If you intend to enter your American Bully in a dog show, this crop style is for you. Indeed, the show crop is the most popular style for bully breeds. Your dog will look alert, aware, and ready to take home some blue ribbons. Keep in mind, though, that some dog shows forbid ear cropping altogether.

The Long Crop

The long crop leaves most of a bully’s ears intact and pointed up straight as if to capture radio signals. The dog’s friends, assuming he has any, might make fun of him—once. (Poking fun at American Bullies is not advised). 

All kidding aside, the long crop makes for a pretty good look. Not only does the dog appear ready to defend his home at all times, but with most of the ear left in place, he is also safer from parasites.

When you first speak with your veterinarian or animal surgeon about ear cropping, these four styles are the most likely to be discussed. And speaking of discussion, I’d like to cover one final thing about ear cropping: whether or not it’s right to do it at all.

The Politics of Ear Cropping

I promised earlier that I would cover this topic, and here we are. Indeed, this article would be remiss without addressing voices from the opposite side of the fence.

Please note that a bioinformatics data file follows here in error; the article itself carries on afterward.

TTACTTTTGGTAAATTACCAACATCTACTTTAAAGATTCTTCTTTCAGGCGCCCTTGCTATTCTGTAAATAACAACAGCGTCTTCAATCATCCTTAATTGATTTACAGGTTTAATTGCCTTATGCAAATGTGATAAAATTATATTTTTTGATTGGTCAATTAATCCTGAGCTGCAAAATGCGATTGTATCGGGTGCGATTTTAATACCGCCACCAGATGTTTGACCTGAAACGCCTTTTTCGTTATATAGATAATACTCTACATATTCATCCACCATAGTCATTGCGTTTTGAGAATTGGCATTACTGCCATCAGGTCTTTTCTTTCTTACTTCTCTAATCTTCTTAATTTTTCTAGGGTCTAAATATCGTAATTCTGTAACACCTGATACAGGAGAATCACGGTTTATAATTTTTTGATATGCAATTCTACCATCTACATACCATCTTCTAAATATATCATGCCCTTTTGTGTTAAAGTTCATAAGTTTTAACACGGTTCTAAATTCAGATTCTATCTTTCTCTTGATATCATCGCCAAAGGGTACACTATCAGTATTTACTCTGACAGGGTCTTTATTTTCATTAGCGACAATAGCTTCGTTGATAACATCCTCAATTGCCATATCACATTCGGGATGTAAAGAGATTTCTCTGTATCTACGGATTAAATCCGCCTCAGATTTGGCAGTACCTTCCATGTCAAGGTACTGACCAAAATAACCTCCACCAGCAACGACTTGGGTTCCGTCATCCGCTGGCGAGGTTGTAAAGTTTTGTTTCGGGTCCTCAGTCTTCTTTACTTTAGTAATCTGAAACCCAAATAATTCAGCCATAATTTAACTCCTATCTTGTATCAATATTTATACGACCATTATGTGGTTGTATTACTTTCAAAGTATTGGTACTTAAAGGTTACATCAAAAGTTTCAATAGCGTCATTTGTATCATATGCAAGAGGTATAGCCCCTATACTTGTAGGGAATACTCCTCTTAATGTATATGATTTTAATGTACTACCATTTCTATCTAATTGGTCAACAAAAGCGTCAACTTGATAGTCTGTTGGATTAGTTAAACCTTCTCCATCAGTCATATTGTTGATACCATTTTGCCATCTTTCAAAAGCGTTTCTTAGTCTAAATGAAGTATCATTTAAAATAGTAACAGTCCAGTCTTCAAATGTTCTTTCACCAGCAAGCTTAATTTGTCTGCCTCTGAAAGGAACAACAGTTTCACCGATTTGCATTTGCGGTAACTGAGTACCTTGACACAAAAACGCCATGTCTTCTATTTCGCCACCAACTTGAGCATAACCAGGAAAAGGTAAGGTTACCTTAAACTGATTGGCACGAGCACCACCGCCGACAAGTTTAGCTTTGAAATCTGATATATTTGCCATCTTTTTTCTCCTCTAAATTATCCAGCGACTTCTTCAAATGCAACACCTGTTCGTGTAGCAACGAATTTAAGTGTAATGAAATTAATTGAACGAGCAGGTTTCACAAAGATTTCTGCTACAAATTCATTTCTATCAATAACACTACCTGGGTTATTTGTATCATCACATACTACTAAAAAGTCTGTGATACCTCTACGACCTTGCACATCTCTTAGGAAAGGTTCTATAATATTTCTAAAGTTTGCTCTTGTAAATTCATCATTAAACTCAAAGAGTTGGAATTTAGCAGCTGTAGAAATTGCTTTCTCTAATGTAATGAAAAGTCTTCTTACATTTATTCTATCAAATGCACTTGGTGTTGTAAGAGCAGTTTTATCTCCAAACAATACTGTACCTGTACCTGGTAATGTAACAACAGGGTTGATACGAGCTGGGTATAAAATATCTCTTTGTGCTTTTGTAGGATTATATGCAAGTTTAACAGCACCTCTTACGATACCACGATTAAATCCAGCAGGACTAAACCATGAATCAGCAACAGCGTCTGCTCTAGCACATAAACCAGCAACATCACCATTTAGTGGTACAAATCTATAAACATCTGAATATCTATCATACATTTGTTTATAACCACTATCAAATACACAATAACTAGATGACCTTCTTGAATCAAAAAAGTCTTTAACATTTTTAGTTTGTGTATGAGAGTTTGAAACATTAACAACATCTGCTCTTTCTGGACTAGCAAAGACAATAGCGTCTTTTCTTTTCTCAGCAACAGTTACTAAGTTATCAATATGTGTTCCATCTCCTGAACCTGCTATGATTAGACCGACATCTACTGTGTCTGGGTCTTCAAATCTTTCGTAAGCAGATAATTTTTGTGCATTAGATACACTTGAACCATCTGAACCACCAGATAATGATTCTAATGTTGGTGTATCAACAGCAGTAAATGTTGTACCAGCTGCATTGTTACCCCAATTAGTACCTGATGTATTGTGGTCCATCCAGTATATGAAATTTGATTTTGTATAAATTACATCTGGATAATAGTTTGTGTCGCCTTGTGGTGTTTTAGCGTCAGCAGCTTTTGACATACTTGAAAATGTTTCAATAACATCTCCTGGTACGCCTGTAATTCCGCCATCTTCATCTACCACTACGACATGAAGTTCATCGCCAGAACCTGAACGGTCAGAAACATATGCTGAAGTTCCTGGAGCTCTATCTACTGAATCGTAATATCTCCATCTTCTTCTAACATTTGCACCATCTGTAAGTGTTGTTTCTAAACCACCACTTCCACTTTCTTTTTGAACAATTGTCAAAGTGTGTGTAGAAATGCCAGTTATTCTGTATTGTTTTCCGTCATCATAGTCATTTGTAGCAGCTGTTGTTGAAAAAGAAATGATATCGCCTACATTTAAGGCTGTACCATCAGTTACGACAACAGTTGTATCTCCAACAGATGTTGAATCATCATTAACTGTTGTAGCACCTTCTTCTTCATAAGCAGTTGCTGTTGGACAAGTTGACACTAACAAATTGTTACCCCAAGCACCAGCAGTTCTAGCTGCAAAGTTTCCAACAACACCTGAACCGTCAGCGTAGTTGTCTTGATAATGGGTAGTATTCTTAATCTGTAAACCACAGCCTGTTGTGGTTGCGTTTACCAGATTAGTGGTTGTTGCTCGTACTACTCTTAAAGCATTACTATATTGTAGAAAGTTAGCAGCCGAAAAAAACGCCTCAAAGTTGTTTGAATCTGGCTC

Ear cropping is considered a surgical alteration and thus wholly unnecessary. Just about every breeder, kennel, and animal clinic will tell you this—and they’re correct. In Australia, New Zealand, and the United Kingdom, ear cropping for cosmetic purposes is banned. Some U.S. states ban the procedure as well.

Dogs use their ears for both hearing and communication. With parts of them—the ears—lopped off, both of these abilities become inhibited. These are the facts, not the “beliefs” mentioned above. Worse still, a shorter ear makes it easier for bacteria and other parasites to invade the canal. To this day, animal rights activists all over the world follow a crusade to make ear cropping globally illegal.

Okay, down from the soap box. I’m not saying “do it” or “don’t do it.” However, do consider your motivations, along with the health and well-being of your beloved American Bully.


Cropping the ears of American Bully puppies is a common practice—where legal. The procedure does cause the puppy some fear, though while under anesthesia, he is unlikely to remember much about it. Ear cropping is almost completely safe and will certainly give your American Bully a unique look.